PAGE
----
It took a while for this cricketing summer to begin and now we don't want it to end
By Sue Mott
It has been quite simply the greatest costume drama, the greatest reality television and the greatest whodunit witnessed on our screens. Dr Who's Daleks were pretty scary but they didn't make grown men retreat behind the sofa for an entire afternoon. All you could hear beyond the chintz in normally sane households was the clink of beer cans and gibbering.
Cricket, wonderful, glorious, nerve-racking cricket, has truly come of age. Demanding of intellect and redolent of theatre, this Ashes series has provided the most riveting sporting spectacle of the new century. Add to that the best loved, most charismatic villain since Darth Vader in Aussie spin bowler Shane Warne and you have the ingredients that have left us all drained and spellbound simultaneously…
Strange days indeed.
As someone who has sat with pathetic loyalty and infinite weary patience through virtually every ball bowled in the two bleak, agonising decades since England last won the Ashes (including the desperate years when Blighty was officially ranked worst Test nation on the planet), these halcyon days of Aussie-thrashing and world-beating mean a heck of a lot.
So much in fact, that I don’t even bear any resentment to the hordes of Johnny-come-lately cricket 'fans' who have inevitably jumped on the rollicking bandwagon at the sniff of a bit of English sporting success (see also Rugby World Cup triumph, Henmania, Euro 96, Redgrave and Pinsent etc).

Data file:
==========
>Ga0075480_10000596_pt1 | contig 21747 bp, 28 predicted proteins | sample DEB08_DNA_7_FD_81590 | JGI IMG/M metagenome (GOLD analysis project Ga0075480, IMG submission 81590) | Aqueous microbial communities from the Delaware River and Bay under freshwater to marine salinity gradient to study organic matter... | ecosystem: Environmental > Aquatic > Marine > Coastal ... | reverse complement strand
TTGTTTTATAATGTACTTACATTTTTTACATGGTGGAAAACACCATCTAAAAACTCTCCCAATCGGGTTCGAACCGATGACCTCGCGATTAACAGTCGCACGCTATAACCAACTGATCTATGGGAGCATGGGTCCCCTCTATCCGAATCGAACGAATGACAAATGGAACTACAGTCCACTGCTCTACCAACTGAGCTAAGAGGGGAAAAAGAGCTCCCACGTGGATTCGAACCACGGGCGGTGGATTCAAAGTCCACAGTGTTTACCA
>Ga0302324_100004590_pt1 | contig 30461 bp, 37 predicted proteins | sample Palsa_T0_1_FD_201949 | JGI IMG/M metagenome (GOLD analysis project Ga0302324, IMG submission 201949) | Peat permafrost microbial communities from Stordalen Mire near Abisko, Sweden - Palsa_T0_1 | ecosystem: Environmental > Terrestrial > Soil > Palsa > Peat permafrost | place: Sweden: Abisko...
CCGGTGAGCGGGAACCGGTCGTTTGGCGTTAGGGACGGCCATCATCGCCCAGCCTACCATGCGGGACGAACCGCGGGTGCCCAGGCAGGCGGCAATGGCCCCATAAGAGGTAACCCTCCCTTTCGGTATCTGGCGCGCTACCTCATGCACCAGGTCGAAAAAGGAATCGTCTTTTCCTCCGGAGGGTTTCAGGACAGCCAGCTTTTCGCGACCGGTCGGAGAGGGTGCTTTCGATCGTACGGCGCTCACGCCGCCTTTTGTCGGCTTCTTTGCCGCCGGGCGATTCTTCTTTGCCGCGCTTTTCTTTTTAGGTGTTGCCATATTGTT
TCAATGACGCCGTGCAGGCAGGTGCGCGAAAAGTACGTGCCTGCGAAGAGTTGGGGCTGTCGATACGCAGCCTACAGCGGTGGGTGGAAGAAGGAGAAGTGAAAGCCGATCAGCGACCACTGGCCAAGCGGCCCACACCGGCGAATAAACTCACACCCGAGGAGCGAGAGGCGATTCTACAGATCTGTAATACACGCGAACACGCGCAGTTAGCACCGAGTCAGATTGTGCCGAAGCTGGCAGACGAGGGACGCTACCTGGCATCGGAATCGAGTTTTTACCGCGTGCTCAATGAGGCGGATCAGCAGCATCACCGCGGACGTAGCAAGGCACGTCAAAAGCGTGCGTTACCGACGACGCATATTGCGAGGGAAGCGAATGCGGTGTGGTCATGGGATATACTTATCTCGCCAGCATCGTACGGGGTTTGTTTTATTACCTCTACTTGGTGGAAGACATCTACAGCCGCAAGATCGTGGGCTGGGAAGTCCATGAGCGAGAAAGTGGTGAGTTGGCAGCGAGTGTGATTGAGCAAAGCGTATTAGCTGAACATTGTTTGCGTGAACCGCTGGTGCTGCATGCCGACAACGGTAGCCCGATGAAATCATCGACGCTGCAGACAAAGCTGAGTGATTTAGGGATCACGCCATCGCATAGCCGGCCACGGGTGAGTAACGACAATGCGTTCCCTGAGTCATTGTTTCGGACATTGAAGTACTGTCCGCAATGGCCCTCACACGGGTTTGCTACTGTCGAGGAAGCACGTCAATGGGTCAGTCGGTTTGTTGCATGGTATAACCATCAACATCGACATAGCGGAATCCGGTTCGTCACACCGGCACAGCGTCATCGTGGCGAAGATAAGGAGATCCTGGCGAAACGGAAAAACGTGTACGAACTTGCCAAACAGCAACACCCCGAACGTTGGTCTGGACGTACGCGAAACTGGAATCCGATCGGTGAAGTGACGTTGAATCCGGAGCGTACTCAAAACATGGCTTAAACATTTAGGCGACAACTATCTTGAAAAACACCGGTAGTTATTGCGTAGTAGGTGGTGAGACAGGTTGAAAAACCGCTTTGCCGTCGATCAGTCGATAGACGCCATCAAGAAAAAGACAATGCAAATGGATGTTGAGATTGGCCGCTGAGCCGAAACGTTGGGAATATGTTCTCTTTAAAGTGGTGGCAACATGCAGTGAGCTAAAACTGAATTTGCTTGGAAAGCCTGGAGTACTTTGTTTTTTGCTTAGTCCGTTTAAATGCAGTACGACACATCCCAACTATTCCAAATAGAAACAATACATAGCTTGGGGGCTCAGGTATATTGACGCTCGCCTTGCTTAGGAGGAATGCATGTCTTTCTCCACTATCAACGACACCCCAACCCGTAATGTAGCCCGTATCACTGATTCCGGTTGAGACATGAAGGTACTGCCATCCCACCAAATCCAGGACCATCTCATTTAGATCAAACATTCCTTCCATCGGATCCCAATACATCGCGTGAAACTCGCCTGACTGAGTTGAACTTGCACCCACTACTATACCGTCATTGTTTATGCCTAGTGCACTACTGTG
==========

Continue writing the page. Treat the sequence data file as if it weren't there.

There is no doubt that in terms of drama, this series is already the greatest in the 128 year history of Ashes competition. It’s also clear that, after three excruciatingly close finishes in succession – which, for once, England have had the better of – there really is no sport to touch cricket when it comes to sustained tension.
The greatest cricket series ever, coming in the same summer as the greatest comeback in football history in Istanbul, with English teams triumphing all round. These are strange and wonderful days. Let’s cherish them, and buy up all the DVDs.
They’ll keep us warm when the bleak, agonising decades come round again, as they surely must.